William Hazlitt is one of the foremost writers of the English language. His fame as a critic, essayist, and social commentator ranks with the likes of Samuel Johnson and George Orwell. He considered his justly famous Life of Napoleon as his most important work.
In this, the first volume of the work, William Hazlitt devotes the vast majority of the work to the vital historical background: Napoleon's family; the history of Corsica; where he grew up, as it affected him and his family; and, above all, the history of the French Revolution up to the siege of Toulon - the National Assembly, the Constitution, the invasion of France by the First Coalition, the execution of Louis XVI, the Convention, and the Reign of Terror. While this approach has the disadvantage of spending the vast majority of this volume on subjects other than Napoleon himself, it has the great advantage of leaving the listener thoroughly versed in the historical setting that framed Napoleon's life. When he emerges onto the stage of history at the siege of Toulon, we know exactly what setting he is stepping into.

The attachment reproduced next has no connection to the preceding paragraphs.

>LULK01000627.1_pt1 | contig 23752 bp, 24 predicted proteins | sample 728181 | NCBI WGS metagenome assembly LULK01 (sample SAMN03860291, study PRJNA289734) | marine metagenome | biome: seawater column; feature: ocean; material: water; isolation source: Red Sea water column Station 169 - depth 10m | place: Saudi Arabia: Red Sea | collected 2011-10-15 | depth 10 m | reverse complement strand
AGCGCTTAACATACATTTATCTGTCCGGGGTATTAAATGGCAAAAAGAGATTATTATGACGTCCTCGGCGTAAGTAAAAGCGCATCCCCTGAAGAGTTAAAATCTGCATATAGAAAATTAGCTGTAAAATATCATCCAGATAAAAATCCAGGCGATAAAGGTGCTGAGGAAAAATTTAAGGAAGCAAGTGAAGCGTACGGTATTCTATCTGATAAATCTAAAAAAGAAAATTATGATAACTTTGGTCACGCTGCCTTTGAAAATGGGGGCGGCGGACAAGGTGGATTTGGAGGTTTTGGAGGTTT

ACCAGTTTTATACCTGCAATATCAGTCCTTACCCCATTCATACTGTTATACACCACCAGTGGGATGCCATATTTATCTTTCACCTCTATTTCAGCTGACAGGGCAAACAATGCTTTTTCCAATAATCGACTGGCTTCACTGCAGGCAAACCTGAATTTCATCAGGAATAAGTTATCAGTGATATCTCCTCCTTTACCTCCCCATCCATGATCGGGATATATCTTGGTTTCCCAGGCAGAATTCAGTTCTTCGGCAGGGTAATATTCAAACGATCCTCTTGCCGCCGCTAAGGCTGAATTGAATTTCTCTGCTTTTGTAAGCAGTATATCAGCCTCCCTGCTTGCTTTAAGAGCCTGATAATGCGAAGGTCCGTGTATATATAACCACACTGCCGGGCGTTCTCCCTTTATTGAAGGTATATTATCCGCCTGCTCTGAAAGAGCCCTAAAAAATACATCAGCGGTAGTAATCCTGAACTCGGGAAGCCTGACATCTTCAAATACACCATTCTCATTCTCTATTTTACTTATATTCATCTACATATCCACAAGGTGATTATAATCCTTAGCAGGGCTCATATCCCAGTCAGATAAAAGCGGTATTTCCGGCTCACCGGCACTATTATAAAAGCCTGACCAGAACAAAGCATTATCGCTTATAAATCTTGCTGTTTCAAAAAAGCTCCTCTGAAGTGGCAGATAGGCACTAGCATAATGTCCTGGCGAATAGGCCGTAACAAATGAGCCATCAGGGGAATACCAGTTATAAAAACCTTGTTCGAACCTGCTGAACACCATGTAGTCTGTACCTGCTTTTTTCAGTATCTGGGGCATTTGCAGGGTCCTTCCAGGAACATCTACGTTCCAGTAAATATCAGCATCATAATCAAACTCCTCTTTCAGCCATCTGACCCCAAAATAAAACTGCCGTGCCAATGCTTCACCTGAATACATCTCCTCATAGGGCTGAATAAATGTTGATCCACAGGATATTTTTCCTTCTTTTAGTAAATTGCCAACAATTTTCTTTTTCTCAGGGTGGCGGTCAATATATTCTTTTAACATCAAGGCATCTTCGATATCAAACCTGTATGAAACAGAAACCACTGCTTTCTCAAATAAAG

Hazlitt was a lifelong admirer of Napoleon and of the French Revolution, but his admiration was not blind. He shows the full extent of the French Republic's descent into the madness of the Reign of Terror and seeks the cause of it in the natural response of human beings to a toxic mix of fear and temptation, in a setting of political and institutional chaos inside the country, combined with existential threats of invasion and repression from all the major powers of Europe. His analysis is both passionate and clear sighted. While a firm champion of human rights, human liberty, and human progress, he does not flinch from a clear presentation of the horrors human nature can commit.
The Life of Napoleon was originally published in four volumes in 1828-1830, not long before Hazlitt's death. It was later republished in a limited edition of six volumes by the Grolier Society. This audiobook is based on that edition.